Restless Leg Envy Syndrome

Annie McVey

Annie McVey on comparison and body critiquing

My whole world changed the day I noticed Tiffany D’Amore’s legs.  It was a brisk afternoon in the fall of freshman year.  We were changing classes, ambling in pairs down the narrow path that led from Main Building to the Library Building.  We stopped on the path to chat with a group of fellow freshmen making the reverse commute.  And there, against a backdrop of red maple trees, over talk about a grueling biology test and the upcoming dance at St. Peter’s, I glanced down and looked at Tiffany D’Amore’s legs.  She was wearing navy blue stockings, just like half the girls around me.  Our school’s uniform policy permitted stockings and knee socks, which I was sporting at the time, slouched down (a rather questionable trend, but hey, when you have to wear a uniform to school everyday, you find even the smallest ways to rebel).  I looked at her legs and I was dumbfounded.  They were so slender, so…….feminine!  They traveled through space, from her thin thighs to her delicate ankles, gliding and tapering off, displaying lissome contours that were enhanced by her stockings.  And my own legs, which up until a minute earlier I had liked just fine, suddenly seemed like thick, white slabs of shapeless marble, with grey knee socks slouched down around the ankles.  They looked grotesque to me – grotesque and manly.

That day on the path kickstarted a period of “body critiquing” that lasted for……..well, I guess I’m still in it.  Prior to noticing Tiffany D’Amore’s perfect legs, I never really disliked my body or even parts of it.  In grammar school I may have been a little bit chubby, but I was tall and athletic and I carried my weight well.  For all those years wearing shorts on the basketball court, I never worried about how my legs compared to my teammates’ legs.  All I cared about was demolishing Our Lady Queen of Peace to get into the playoffs.  And in the Sacred Heart School social scene, I had always been popular with boys.  I even dated Eddie Walsh, the gorgeous 7th grader who transferred in from public school.  Eddie Walsh!  The point is I was confident.  I felt okay about my looks, my body.  But all of that natural confidence vanished instantly the day that Tiffany D’Amore’s legs tore a gaping hole in my worldview.  Her legs looked like a model’s legs.  They looked like the legs of the sexy lawyers on “Ally McBeal” or of Monica on “Friends”.  She had Courtney Cox legs.  Up until that day, I guess I had thought that legs like that existed on TV and in magazines but not in real life – or not in my real life!  Not yet!  But there they were – flawless and very real.  And suddenly the future seemed looming, menacing.  If a girl my age could have legs like that, legs so much nicer than my own, what other parts of me would soon fail to measure up?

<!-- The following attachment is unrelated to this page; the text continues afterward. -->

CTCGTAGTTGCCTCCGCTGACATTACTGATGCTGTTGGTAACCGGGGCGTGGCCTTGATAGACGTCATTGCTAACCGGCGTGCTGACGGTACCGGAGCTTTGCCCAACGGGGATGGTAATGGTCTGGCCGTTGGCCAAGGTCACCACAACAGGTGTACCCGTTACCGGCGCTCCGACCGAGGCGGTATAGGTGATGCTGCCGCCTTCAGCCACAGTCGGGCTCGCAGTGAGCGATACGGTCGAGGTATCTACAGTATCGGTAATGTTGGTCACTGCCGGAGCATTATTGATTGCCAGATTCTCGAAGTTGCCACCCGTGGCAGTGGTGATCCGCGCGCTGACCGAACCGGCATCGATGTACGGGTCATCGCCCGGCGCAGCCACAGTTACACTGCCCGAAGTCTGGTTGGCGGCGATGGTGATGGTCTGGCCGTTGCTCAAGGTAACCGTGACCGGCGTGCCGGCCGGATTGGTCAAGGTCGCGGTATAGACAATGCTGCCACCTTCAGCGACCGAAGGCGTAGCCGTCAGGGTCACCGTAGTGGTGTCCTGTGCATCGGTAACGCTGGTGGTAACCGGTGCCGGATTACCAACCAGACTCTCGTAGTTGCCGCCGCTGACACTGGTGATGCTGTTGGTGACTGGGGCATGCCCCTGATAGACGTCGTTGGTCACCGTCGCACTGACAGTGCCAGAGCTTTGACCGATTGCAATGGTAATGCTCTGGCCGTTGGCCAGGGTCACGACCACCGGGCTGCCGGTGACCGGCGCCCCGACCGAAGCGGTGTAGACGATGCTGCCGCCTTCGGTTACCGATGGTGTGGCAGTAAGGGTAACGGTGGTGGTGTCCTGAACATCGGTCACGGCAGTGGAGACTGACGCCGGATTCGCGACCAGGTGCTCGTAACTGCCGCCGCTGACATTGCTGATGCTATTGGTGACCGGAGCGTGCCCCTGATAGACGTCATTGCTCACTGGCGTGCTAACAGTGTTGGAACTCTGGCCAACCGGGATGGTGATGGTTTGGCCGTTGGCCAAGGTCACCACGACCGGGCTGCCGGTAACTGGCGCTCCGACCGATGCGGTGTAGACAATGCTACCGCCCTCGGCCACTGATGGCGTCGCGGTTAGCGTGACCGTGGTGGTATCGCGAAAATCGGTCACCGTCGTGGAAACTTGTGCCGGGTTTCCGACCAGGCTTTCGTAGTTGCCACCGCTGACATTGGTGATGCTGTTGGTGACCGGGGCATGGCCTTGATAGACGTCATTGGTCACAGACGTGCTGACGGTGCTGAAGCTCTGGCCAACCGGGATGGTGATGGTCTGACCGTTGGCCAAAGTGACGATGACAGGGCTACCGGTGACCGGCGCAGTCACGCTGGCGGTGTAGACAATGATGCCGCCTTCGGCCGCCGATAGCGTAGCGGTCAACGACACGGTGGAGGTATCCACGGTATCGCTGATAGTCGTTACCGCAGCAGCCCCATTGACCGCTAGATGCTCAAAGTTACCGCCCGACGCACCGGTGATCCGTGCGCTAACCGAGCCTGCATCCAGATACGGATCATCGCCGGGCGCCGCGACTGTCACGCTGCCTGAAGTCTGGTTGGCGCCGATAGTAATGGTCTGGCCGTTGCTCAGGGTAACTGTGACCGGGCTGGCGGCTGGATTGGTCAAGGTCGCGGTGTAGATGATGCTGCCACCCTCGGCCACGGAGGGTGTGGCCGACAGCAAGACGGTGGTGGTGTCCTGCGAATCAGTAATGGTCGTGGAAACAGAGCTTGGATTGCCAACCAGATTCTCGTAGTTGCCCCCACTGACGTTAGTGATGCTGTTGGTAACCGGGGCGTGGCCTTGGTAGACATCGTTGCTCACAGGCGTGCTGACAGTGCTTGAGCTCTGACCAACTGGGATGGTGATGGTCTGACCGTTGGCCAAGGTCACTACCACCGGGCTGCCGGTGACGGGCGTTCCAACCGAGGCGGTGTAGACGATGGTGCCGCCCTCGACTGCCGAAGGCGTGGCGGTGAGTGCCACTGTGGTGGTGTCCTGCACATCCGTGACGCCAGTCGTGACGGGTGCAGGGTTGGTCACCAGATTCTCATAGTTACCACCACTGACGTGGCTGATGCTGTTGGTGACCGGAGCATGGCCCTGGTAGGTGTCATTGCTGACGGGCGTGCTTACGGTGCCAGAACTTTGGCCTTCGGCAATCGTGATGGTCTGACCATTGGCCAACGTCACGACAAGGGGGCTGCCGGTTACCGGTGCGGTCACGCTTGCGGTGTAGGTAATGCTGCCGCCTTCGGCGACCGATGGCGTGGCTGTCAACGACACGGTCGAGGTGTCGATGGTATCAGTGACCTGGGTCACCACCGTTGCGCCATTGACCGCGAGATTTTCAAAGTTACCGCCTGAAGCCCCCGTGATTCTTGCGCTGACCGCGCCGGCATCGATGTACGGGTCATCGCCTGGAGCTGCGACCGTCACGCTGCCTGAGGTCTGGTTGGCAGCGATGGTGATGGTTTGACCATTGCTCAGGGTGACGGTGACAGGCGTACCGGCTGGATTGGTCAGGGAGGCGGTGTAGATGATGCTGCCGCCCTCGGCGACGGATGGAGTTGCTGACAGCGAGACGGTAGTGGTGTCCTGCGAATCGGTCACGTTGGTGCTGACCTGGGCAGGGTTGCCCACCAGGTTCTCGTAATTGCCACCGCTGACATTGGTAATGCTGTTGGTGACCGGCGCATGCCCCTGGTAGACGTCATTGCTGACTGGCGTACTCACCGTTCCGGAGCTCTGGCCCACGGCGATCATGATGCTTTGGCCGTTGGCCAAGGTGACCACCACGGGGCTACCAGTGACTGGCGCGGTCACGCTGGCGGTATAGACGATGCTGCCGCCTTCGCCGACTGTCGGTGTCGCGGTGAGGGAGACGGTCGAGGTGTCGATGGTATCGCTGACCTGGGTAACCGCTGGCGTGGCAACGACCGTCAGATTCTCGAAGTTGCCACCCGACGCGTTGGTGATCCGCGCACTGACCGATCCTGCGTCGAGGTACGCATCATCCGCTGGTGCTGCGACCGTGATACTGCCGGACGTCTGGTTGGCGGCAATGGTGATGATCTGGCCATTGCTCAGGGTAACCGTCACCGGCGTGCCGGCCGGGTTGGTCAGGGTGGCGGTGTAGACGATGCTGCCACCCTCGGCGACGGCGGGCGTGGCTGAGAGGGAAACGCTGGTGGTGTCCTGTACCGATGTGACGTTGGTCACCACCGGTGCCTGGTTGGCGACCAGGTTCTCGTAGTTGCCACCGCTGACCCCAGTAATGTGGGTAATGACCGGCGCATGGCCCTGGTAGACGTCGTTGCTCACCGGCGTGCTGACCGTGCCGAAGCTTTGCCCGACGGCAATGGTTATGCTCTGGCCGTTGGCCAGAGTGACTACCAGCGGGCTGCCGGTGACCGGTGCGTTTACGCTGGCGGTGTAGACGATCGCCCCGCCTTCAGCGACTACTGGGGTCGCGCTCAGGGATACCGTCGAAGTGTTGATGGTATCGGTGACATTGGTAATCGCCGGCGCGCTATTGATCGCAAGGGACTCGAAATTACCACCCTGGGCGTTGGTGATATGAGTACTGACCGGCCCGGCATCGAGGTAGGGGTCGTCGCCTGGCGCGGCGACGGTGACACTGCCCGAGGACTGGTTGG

In the many years since that day, my weight has gone up and down.  But even when I was at my thinnest, even when I was squeezing into the tightest skinny jeans J. Crew carried, I would still look down at my calves and grimace.  Short of getting some crazy resculpting plastic surgery, my legs will never look like Tiffany D’Amore’s legs. They just aren’t built that way.

My new shorts.  The tag still on them shows that I have yet to wear them out.

My new shorts. The tag still on shows that I have yet to wear them.

I recently popped into the Gap and bought a pair of shorts on sale.  I’m hoping this will be the summer that I feel confident enough to wear them out, everywhere, not just within the safe confines of my apartment.  Hey, this just might be the year.

  • cjschepers

    Hey, I wanted to read more (feels like part one). I can completely relate…

  • Marilyn Kentz

    Thank you for that. I’m sending it to someone I know will appreciate it.
    (Holly, not signing in because this is yet one MORE password I forget)